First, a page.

I’m wondering how she interprets the joy I share with her. Does she remember me laughing more than she remembers me teaching her a new limit?

And then, does God rejoice when I find a new game to play but is let down when I turn the game to my own destruction?

I believe God wants what is good for me, and that God wants to celebrate joy with me. I don’t believe that God is watching me to seek out an opportunity to punish me.

I am not a perfect parent. I lose my temper and get frustrated when my daughter keeps on doing what I have already asked her not to do. I have the feeling this tendency is far from over. Yay exercise of free will!

However, God is a perfect parent (among other things) and though God can and does get frustrated, God is more saddened by how I turn away from what God wants because it hurts me more than because it hurts God.

God wants what is best for me (and you) and goes out of the way to show love in whatever way possible. This is the compassion I long for in each of my relationships no matter if they are fleeting or forever.

Finding Inspiration

When I am looking for a new idea or a new way to describe an old idea, I need to go away from where all the bustle is, and I need to go to find a bit of peace.

When I am struggling with feeling dry and complacent, I need to go somewhere to clear my head. Generally I can go for a walk close to my house, or if I need to I can go take a shower, something that gets my body moving and helps to work ideas to the surface. Or, if I need to, I go to practice centering prayer, where I lie still and allow my mind to open, relax, and release into the presence of God.

Sometimes I am not searching for inspiration as much as it is placed on me. When I go to the top of the mountain, or to the shore of the ocean, or even to the edge of the local creek, I am inspired by what I see, hear, and feel. I become fully present.

It seems that the common thread in all of these places and situations of inspiration is the ability to become fully present in those places and in my own body. When I am at the edge of the ocean, I can taste the salt in the air, feel the sand under my feet, hear the waves crash against the shore, and see the water continue its endless and never replicating cycle of movement. I have no choice but to sense the place of where I am, and so stand more solidly in myself, rather than have my mind flit between a hundred different places and a thousand different thoughts.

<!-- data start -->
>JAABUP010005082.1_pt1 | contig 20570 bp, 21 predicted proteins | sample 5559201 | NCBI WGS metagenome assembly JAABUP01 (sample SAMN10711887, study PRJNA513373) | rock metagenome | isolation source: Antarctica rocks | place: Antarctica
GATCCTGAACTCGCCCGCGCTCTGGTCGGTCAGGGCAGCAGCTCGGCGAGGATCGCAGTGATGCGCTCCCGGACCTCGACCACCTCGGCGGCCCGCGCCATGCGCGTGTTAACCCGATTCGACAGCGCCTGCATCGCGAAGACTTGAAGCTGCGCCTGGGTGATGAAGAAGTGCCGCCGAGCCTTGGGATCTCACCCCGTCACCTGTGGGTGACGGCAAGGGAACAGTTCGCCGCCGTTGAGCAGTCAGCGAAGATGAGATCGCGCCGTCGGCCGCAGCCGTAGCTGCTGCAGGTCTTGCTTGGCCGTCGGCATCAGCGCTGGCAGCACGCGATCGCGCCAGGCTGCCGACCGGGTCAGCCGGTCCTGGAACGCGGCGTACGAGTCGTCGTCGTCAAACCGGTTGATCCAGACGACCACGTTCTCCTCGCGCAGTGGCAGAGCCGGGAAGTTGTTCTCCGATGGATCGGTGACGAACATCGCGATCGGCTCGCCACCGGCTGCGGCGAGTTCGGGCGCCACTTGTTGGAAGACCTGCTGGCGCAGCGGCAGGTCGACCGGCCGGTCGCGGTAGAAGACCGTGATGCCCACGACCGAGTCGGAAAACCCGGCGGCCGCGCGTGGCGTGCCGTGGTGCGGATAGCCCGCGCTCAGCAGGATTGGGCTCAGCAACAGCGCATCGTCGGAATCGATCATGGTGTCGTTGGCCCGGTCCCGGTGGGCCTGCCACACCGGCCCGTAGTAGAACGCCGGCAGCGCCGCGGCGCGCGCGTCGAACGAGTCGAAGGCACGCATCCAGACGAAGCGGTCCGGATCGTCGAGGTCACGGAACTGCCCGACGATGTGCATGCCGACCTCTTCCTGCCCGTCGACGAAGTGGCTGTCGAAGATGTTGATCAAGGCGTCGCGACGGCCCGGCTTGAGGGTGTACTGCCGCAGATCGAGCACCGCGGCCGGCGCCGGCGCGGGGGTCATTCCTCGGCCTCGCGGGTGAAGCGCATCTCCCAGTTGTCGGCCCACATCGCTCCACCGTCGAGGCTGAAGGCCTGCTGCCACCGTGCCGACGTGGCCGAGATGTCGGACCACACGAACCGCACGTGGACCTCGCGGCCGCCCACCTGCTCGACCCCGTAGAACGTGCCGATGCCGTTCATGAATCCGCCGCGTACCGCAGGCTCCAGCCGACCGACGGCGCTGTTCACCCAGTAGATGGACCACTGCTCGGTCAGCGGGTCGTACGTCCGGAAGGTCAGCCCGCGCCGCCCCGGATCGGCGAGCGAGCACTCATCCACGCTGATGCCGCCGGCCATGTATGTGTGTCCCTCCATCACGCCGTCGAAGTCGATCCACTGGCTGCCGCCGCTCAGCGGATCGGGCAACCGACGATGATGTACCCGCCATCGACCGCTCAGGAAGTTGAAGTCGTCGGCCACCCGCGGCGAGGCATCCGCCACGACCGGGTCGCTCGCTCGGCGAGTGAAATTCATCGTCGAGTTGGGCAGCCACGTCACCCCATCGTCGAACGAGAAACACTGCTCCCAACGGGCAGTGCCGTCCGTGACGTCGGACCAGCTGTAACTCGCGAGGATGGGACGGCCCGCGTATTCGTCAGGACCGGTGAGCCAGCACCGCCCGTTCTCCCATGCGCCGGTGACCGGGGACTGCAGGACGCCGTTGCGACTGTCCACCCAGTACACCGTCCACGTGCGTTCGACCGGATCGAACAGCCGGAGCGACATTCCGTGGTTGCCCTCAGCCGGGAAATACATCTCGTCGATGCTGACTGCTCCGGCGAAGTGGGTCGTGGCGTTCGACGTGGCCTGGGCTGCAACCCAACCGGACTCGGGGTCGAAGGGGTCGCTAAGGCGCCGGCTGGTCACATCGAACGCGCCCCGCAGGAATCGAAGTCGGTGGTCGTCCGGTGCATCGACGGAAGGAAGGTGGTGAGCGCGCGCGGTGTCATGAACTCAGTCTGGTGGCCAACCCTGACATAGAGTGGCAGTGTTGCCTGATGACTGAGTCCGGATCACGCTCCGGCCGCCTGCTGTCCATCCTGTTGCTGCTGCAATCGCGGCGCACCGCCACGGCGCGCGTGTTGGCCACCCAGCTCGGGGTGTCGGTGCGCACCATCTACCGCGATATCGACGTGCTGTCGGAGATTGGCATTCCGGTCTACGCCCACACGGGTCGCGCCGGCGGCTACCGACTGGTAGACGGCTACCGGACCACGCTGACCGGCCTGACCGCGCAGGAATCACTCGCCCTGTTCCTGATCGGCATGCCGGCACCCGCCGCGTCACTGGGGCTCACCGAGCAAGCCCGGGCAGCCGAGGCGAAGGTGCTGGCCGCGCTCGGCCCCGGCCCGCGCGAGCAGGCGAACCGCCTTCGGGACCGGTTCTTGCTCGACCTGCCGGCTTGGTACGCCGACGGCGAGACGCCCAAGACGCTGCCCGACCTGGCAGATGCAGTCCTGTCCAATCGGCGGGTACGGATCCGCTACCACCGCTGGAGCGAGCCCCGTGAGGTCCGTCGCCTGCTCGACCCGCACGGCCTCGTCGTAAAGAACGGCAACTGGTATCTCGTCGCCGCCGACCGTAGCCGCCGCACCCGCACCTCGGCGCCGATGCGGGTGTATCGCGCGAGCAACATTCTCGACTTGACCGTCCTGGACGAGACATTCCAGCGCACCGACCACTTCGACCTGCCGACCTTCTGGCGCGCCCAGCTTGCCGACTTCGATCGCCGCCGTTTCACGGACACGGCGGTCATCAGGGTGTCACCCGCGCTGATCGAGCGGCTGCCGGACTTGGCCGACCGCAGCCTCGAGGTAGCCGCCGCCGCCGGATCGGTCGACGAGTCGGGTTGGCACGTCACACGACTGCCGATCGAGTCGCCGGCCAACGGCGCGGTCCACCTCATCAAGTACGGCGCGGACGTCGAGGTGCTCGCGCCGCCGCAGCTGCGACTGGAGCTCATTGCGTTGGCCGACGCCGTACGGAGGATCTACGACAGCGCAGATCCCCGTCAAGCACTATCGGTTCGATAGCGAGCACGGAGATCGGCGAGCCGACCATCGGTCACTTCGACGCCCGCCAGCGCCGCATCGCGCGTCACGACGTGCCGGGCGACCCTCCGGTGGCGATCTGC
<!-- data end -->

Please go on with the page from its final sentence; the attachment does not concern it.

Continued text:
It helps if I don’t have my phone on, tethering me to everyone who has my number. Sometimes I need to get away, and be where I am, rather than wondering or worrying about this friend or that family member. I need space to remember who I am, in my own skin. When I do that, I can more ably respond to others with grace and kindness.

When I know who I am, I am better at being who I am.

I guess, in a way, that I find inspiration in places that allow me to be myself at my fullest potential. When I am not able to be myself, I end up rehashing old ideas and lack the creativity that lies silent and deep in my core. I can grow crusty with old things, but when I crack the shell of routine I am able to do more than I could ever do before.

When I go to find inspiration, I find more than that. I find joy.

It’s Bigger on the Inside

I wrote this week about Doctor Who, the TARDIS, and Eucharist. It’s something I’d been thinking of since my Commissioning interviews with the Board of Ordained Ministry. How appropriate therefore, that my post is on the Conference Blog the week after I was Commissioned as a Provisional Elder in my Conference.

To read the article, go read it on the Conference Blog Website. I’ll post it here in a couple of weeks.

Scarves, Skirts, and Shoes

Jerusalem teaching steps
Jerusalem Teaching Steps (photo by John Bryant)